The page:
When a Competitor Fails

by Charlotte Colmon

http://www.flickr.com/photos/gavinbell/1617422579/I received a great question from Karen about how to best handle when a competitor goes out of business.  Here's the question:


The nearest competitor to us closed on Monday. Is there any way we can capitalize on her closing without appearing as over zealous or gloating . How or what should we advertise to capitalize on the closing? Or so we just let nature take its course.



This can be a difficult situation since  you certainly don't want to come off as happy that your competitor has failed because you want to make their customers comfortable with choosing you as the alternative.  Here is my answer to Karen:

Hi Karen,

When a competitor goes out of business is certainly no time for gloating.  Besides the obvious fact that someone just had to give up on their own dream business, there's the loyal customers who had invested a lot of time and money with this business because they either like the service, the products, or the owners.  Sensitivity is key, but you definitely want to make these customers start to love your business just as much.

Here's what I would suggest:

  1. Make an honest appraisal about all the good things about your failed competitor's business.  Why did customers enjoy going to that business instead of yours?  Are there things that you can learn from and modify for your business? Think about the physical environment, the product and service selection, and their customer service.
  2. Try to determine the cause for their failure.  Was it poor finances or management?  Bad product or service selection?  Shoddy customer service?  If some of these were factors in the business failure, then can you use these (in a tasteful manner) to craft your own marketing messages or improve your business?
  3. Were you friendly, or at least cordial, with the business owners?  If so, there may be a way to approach them to discuss the best way to help their customers find alternatives, and hopefully your business.  This would have to be handled with a lot of sensitivity and tact, but if the business closed for reasons other than economic – perhaps they were just tired of running a business – then it may be possible.  Just be careful and empathetic.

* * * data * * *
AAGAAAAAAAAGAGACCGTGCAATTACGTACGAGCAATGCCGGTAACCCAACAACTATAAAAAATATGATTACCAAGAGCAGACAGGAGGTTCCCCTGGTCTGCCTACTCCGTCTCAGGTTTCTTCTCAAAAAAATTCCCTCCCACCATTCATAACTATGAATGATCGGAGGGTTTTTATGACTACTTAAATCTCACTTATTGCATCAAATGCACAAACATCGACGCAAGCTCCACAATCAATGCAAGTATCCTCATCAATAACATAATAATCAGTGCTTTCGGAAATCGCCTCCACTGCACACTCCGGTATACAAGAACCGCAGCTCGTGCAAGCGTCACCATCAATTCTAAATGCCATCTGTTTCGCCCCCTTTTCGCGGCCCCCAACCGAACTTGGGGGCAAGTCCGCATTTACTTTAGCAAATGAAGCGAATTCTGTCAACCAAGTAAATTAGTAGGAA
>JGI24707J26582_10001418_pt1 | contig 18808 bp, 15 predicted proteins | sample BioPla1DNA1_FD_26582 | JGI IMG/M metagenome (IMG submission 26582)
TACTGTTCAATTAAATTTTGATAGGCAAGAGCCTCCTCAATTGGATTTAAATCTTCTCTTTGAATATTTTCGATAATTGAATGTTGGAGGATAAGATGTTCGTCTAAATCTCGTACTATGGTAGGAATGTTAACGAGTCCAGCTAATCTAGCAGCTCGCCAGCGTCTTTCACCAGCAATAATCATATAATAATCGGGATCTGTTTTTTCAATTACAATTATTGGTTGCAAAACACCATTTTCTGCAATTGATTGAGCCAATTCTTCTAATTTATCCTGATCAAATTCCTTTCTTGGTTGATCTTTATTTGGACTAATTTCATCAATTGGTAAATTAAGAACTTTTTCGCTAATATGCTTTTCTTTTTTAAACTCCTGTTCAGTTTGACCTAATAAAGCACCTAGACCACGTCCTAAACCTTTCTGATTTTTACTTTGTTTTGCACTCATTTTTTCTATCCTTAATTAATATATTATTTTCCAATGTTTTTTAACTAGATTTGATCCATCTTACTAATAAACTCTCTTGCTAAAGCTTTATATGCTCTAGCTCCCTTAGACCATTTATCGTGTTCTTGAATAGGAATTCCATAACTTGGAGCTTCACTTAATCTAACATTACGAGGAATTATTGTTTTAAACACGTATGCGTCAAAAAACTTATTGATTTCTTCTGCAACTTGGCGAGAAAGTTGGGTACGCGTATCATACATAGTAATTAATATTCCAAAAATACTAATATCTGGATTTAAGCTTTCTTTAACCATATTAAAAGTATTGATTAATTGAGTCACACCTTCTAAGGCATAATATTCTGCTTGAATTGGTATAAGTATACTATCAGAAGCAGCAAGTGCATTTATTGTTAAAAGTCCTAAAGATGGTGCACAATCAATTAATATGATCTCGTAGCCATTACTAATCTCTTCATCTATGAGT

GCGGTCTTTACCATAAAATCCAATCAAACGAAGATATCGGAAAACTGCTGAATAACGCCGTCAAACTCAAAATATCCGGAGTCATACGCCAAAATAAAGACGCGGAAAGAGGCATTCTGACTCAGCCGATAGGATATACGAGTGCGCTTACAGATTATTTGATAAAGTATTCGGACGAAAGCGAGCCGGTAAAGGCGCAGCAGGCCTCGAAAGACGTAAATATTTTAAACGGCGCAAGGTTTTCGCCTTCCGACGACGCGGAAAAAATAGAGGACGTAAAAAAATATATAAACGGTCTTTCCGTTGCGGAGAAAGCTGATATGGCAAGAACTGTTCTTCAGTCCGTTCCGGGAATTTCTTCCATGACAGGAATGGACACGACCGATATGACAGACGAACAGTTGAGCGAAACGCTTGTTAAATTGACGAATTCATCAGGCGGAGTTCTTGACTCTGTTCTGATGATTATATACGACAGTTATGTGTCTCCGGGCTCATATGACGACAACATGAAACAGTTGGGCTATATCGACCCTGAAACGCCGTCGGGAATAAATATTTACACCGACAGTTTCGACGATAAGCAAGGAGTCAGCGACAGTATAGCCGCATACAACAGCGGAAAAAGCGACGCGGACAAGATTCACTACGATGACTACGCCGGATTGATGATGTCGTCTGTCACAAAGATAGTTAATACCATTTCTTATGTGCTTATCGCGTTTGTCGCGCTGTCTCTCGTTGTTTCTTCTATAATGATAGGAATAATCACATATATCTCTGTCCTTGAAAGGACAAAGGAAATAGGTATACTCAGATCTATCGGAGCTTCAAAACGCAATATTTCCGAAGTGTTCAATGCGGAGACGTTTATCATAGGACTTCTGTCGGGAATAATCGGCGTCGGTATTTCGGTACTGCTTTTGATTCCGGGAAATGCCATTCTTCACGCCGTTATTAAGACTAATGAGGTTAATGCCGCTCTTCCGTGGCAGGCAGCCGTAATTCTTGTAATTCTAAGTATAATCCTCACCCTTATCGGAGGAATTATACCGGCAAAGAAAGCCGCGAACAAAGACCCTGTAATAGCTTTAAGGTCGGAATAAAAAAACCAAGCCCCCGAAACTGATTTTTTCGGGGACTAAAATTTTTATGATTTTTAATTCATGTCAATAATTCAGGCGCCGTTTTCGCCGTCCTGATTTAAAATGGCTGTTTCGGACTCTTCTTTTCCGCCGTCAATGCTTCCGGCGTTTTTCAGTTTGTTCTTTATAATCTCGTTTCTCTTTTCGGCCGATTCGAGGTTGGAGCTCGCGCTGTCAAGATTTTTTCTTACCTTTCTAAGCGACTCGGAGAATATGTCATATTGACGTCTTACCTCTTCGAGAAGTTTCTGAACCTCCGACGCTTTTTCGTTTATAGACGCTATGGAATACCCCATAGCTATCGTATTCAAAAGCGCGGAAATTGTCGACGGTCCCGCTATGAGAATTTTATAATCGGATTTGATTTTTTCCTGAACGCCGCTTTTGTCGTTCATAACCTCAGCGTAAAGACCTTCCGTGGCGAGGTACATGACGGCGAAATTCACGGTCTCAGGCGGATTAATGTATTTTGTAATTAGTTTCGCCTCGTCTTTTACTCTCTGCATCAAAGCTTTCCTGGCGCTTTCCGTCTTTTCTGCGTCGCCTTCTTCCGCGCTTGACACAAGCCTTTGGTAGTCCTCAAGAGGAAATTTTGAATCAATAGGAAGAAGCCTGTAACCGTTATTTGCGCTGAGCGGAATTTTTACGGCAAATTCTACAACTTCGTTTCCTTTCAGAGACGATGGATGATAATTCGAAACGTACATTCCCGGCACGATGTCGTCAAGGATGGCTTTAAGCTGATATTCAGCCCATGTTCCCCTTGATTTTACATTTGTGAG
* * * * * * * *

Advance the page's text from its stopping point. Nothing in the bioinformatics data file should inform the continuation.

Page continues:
4. Try to determine how the failed business used to attract customers and browsers. If there is a local newspaper or other advertising vehicle (cable access, radio, coupons, etc.), the other business used, then take a look at the pricing and whether it makes sense for your business.
  5. Think of a way to get in to the local newspaper with a new product or service, or a special event.  If you could pull together some kind of special event around a charity or a holiday quilting class, it would give you an opportunity and reason to talk to your local business editor about the competitor's closing (bringing in how the economy is affecting local businesses) and how you would love to welcome customers to your business.  You could even write up an article yourself so you get across what you want to say.  They will probably re-write it, but at least you will give them a starting point.
  6. Poll your customers (do you have a mailing list or email list?) about what you can do to make the customers from the other business more comfortable, and how you can improve your business.  It's a great time to bond with your list, and many of your customers may know people who frequented the other business.  Let your community know that everyone is welcome, and you will be doing your best to make your business even better now that you're the only game in town.
  7. You could have a special discount sale for customers coming from the other store.  Of course, you want to make sure you have a sale for your existing customers as well so they don't feel left out.  Have some fun with it, and make sure everyone feels welcome.
  8. Try to get referrals.  You can ask people if they know of customers of the other business.  Let them know that you're doing everything you can to make sure the needs of the quilting community in your area are being taken care of to the best of your ability.  If you want, give them an incentive to refer new customers (a good idea any time) by giving out cards they can sign and hand out.  When someone brings one in, the referrer gets some kind of discount or points towards some small item.
  9. Just work on making your business the best possible.  Provide excellent customer service and listen to the needs of your customers.  When you deliver an outstanding experience for the customer, they will be more likely to spread the good word about you and your business.

When a competitor fails, it can be a great opportunity to pick up new business, but you're right in being cautious.  Don't ever bad-mouth the failed competitor, and always show sympathy.  Word gets around about a poor attitude, so you definitely want to err on the side of being empathetic and supportive.

Good luck, and here's hoping you have even more success.


I hope this helps anyone who has suddenly found themselves with a little less competition.


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